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Supporting my Child's Psychological Strength and Wellbeing

In this section, we provide information and practical suggestions  regarding how to support your child in the development of each of these attributes so they become a mentally strong young athlete. We also make these suggestions in the spirit of optimising their psychological health and wellbeing throughout their journey.

Most athletes, coaches, and sport psychologists agree that psychological strength and wellbeing are crucial for progression and success within youth sport. In fact, there is increasing evidence to suggest that psychological strength is associated with higher levels of achievement in sport. Although many definitions of psychological strength exist, most refer to it as a natural or developed psychological edge that enables athletes to cope effectively with the demands that sport places on them and to remain determined, focused, confident, and in control under pressure.

Psychological strength is not fixed, rather it can be developed overtime and as a parent you play a crucial role in this process. This role requires you to work closely with your child’s coach to create an environment that will help your child to develop a strong sense of self-esteem and confidence in their sporting abilities. You can also help your child to find the correct focus of attention, cope with pressure and anxiety, and remain motivated throughout the ups and downs of their sporting journey.

 

Resources for Download

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Other useful resources are also available, we've provided a few links here

Questions about psychological strength and wellbeing

How can I enhance my child’s self-esteem?

Children’s self esteem is based on their feelings of self-worth in four key life domains (i.e., academic, physical, social, and emotional). Although sport can help in the development of self-worth (and physical self-worth in particular), it is important to ensure you provide your child with opportunities to develop their self-esteem through sport and other areas outside of the sporting domain (e.g., volunteering, social activities, and hobbies).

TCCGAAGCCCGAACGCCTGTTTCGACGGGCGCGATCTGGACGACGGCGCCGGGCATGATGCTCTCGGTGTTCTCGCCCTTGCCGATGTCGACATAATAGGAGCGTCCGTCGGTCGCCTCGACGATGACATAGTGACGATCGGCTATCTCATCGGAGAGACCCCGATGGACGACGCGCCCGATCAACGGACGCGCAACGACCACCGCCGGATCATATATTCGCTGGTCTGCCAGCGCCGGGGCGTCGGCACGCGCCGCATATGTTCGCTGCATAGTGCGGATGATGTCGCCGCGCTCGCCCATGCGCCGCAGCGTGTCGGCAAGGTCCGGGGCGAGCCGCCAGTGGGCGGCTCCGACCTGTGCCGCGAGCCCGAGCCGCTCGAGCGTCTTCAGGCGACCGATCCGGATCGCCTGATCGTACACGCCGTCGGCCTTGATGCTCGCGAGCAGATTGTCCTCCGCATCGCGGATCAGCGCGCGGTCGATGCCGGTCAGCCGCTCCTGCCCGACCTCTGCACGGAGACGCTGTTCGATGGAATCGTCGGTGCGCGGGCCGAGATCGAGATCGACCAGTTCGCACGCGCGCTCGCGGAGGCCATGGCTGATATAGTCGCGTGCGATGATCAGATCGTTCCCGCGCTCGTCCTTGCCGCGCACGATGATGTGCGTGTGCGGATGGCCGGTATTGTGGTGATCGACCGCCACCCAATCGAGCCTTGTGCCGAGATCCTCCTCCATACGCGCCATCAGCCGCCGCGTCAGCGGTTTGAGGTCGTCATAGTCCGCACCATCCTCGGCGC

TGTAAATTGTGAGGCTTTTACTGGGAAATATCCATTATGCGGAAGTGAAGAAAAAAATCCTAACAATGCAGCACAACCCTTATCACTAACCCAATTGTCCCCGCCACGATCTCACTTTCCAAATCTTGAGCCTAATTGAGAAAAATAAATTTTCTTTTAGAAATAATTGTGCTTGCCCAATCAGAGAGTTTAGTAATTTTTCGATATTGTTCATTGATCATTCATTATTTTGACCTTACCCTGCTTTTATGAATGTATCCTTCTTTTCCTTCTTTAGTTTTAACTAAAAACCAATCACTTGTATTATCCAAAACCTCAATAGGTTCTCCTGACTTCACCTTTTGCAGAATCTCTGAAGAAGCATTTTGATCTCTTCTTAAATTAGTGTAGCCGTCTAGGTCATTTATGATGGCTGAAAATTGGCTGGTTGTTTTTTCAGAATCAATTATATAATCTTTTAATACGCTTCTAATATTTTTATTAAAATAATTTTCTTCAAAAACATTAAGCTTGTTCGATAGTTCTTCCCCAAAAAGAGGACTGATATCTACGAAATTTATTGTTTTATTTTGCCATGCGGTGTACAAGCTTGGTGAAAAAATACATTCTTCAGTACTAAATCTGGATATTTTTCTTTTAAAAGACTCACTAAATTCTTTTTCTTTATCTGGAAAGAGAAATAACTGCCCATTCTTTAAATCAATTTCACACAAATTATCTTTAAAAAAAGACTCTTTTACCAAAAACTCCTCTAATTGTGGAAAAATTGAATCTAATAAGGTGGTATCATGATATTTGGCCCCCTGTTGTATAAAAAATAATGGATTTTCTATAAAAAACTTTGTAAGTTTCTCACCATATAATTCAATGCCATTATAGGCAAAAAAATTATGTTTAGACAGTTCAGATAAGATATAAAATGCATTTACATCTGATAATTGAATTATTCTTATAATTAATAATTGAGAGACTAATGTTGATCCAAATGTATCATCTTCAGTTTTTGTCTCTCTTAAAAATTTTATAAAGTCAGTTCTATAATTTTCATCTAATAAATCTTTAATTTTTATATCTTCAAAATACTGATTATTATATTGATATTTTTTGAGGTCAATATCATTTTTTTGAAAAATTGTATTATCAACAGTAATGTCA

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How can I help my child develop confidence?

Young athletes’ levels of confidence can fluctuate over time as they often base their confidence on a small number of uncontrollable sources (e.g., demonstration of ability over others). As a parent you can help your child to develop high and stable confidence by increasing the range of controllable sources from which they can draw confidence (e.g., perceptions of high quality preparation or recognition of personal improvements).

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How can I help my child manage stress and anxiety?

Sport can often trigger feelings of anxiety (e.g., nervousness, worry) when children are placed in a situation they find demanding or stressful (i.e., first competition, important match, or taking a penalty kick). You can help your child address these feelings by introducing them to basic strategies to manage their anxiety (e.g., deep breathing) or by helping them to accept that anxiety is normal and potentially helpful to  performance.

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How can I help my child stay motivated?

In order to feel motivated children need to experience feelings of autonomy (i.e., that they have a choice), competence (i.e., that they are good at their sport) and relatedness (i.e., they have close relationships with coaches and other players). As a parent, you can enhance your child’s long-term motivation by involving them in decision making and by emphasising that their success in sport is not about winning but about how they compete and how hard they try to make personal progress and improvements.

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How can I help my child focus?

In order to concentrate on their sport, your child will need to be able to mentally shift from irrelevant thoughts (i.e., schoolwork) and distractions to the specific actions that are relevant for their performance. During the lead up to competition, you can help your child to achieve this by directing their attention to specific and relevant actions (e.g., what they have been working on in training) and also ensuring they warm up thoroughly. You can also encourage them to develop basic routines and/or trigger words (e.g., ‘watch the ball’) to help them (re) focus during competitions.

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What are the best things I can do to develop my child's psychological strength and wellbeing?

We think there are 7 main things you can do to help develop your child's psychological strength. 

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